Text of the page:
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Outsiders out to spring a shock on the top three

The Jes and Marist will be determined to prove they are more than just also-rans in Connacht, writes Tony Ward

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Offload: Garbally’s Matthew Devine with Tom Farrell of CBS Roscommon in the Schools Senior A Cup final at the Galway Sportsgrounds in March last year

Offload: Garbally’s Matthew Devine with Tom Farrell of CBS Roscommon in the Schools Senior A Cup final at the Galway Sportsgrounds in March last year

�INPHO/Tommy Dickson

Offload: Garbally’s Matthew Devine with Tom Farrell of CBS Roscommon in the Schools Senior A Cup final at the Galway Sportsgrounds in March last year

I t'S FAIR to say that, in general, the old order still rules, with four of the most powerful schools in the country defending their respective provincial titles. Specifically. I am referring to Methody in Ulster, St Michael's in Leinster, CBC in Munster and of course Garbally College in Connacht.

However, there are definite signs of 'little acorns' through Glenstal (2018) winning in Munster, and Ardscoil Rís still hovering. Gonzaga reached a first final in Leinster last year, as of course did CBS Roscommon in Connacht. And for ASR down south, read Summerhill out west. In Ulster too, schools like Ballymena Academy, Wallace High, Limavady Grammar and Friends School Lisburn are all edging ever closer to a first Medallion title (under-16). The net is widening as the game increases in popularity nationwide.

It is not an easy path from Junior potential to Senior fulfillment, as Calasanctius College, Oranmore, Rice College, Westport and St Gerald's College, Castlebar will point to in the past decade alone. That is the challenge now facing CBS, who have already outmaneuvered the previous three by way of last year's historic breakthrough to a first-ever Senior Cup final appearance.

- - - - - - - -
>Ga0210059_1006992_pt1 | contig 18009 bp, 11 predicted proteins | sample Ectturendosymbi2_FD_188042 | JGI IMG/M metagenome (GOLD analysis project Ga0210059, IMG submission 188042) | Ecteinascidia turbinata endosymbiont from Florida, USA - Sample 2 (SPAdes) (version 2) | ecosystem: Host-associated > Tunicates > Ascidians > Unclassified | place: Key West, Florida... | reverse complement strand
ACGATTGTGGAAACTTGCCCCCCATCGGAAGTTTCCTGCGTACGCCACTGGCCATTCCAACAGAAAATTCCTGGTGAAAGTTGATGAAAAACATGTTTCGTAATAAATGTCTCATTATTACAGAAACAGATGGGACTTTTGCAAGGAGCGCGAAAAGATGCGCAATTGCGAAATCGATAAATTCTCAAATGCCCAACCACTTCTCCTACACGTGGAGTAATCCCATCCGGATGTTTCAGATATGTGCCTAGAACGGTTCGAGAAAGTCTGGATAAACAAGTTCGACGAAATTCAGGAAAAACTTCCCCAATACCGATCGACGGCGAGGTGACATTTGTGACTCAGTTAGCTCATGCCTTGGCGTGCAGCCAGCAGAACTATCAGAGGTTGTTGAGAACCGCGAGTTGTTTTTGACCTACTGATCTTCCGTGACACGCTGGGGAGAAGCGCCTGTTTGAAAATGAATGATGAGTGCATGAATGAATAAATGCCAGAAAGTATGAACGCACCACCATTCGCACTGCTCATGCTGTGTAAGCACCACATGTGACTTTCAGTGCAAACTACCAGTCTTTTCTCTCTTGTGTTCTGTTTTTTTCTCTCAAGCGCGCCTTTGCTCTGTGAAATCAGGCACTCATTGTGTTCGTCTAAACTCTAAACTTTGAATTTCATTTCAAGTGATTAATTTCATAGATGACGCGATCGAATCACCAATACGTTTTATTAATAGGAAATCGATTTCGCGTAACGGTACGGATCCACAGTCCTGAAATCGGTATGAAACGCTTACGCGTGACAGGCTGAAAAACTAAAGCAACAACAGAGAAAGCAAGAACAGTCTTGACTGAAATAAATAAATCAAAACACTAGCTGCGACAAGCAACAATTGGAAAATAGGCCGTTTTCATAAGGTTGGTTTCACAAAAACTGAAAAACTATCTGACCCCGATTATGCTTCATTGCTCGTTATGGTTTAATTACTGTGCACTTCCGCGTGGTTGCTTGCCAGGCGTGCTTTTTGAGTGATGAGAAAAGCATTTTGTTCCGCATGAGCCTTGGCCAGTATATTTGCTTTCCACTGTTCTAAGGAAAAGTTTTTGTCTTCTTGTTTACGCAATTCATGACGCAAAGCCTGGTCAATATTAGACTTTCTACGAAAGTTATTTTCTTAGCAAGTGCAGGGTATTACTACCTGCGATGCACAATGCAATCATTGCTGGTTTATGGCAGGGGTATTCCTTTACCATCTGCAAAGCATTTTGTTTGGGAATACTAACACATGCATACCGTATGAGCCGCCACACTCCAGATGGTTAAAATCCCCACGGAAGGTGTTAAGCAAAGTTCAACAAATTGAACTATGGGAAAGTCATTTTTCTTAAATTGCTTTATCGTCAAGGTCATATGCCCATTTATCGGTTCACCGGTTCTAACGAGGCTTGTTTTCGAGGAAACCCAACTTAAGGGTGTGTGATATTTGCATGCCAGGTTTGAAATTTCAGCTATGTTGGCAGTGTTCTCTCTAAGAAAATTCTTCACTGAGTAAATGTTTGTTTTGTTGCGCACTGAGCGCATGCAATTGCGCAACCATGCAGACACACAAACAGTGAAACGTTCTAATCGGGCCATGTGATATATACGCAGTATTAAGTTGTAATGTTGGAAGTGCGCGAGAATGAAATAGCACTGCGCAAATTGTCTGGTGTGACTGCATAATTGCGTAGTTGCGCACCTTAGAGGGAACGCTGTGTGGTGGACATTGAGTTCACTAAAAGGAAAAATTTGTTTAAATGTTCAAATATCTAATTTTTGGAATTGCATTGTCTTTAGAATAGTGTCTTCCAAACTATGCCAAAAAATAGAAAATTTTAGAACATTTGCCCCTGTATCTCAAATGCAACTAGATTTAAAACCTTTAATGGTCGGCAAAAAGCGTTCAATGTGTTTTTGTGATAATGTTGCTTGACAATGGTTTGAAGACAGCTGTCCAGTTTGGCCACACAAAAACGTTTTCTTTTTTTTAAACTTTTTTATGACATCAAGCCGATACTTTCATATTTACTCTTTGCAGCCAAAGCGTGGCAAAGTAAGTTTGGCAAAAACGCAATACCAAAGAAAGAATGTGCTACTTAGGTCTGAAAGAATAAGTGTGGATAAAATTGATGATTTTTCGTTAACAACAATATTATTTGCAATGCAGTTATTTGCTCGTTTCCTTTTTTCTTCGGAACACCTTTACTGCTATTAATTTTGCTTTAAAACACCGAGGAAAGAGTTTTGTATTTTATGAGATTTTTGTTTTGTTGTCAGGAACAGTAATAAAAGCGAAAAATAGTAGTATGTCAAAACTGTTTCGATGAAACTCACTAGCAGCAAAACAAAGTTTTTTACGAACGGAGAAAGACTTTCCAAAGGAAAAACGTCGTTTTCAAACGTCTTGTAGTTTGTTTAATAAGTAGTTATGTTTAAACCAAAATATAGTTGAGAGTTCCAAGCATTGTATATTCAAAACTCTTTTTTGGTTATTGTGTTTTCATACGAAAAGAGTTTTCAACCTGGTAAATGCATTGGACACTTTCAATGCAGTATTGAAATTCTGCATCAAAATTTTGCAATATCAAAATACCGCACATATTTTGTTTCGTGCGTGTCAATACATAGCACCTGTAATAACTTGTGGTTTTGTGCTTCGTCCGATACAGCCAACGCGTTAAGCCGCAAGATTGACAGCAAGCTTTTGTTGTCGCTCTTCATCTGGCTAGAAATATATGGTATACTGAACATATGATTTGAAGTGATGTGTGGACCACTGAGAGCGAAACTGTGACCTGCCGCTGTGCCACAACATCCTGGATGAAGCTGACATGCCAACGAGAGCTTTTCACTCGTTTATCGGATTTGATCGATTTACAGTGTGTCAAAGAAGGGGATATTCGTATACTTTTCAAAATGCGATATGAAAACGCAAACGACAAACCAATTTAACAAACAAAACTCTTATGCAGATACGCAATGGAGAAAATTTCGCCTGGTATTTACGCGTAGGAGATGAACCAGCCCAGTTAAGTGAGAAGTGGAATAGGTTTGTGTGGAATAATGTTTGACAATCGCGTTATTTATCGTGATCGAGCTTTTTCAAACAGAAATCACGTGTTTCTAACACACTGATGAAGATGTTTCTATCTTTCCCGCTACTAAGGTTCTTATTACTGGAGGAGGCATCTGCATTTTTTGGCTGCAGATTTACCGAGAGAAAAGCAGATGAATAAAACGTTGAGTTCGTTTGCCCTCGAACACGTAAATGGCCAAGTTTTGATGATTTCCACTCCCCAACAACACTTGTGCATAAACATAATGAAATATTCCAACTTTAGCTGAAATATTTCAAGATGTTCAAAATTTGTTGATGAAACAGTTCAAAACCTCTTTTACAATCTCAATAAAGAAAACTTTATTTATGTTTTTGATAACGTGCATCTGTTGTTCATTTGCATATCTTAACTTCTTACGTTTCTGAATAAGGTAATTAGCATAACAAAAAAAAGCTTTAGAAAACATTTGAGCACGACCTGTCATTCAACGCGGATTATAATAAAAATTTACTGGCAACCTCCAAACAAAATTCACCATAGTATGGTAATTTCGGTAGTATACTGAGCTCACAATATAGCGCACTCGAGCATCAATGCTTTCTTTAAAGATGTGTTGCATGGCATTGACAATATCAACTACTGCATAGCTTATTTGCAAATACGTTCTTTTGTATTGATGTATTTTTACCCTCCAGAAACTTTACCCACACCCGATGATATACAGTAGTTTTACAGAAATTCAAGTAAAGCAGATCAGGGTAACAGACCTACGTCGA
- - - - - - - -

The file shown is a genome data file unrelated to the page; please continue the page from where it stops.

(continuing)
The trick is in striking while the iron is hot and putting the right structures in place for future development at the expense of immediate gratification. These goals are not mutually exclusive, but when a particularly talented group comes along in any school, it is important to tap into the positive ripple effect through the underage ranks.

This year's cup is extremely hard to call with defending holders Garbally, newly-installed league champions Sligo Grammar, plus last year's beaten finalists CBS all, I would suggest, in with an even chance of taking the main title come finals day at the Sportsgrounds in early March.

It could be that tight, while both Coláiste Iognáid and Marist will consider themselves well capable of working their way into that mix. Certainly, on round-robin league form, there was a two-way split between the top three - Garbally, the Grammar and CBS in that order - ahead of Coláiste Iognáid and Marist, leaving Summerhill holding up the rear.

For 2020, the same six schools as 2019 will compete for the premier prize. Again, there are two pools of three, with the top two in each qualifying for the semi-final. In Pool One, Summerhill, CBS and Garbally will compete for the top two slots, with Garbally and CBS possibly favoured to come through (and I emphasise 'possibly') in that order.

In Pool Two, Sligo Grammar, Coláiste Iognáid (The Jes) and Marist could be set for a right old scrap, with league champions Sligo the favourites to qualify based on all the pre-Christmas evidence. Put all that together and, despite only six schools competing in the top tier, it points to the most open competition we have witnessed in recent times.

Irish Independent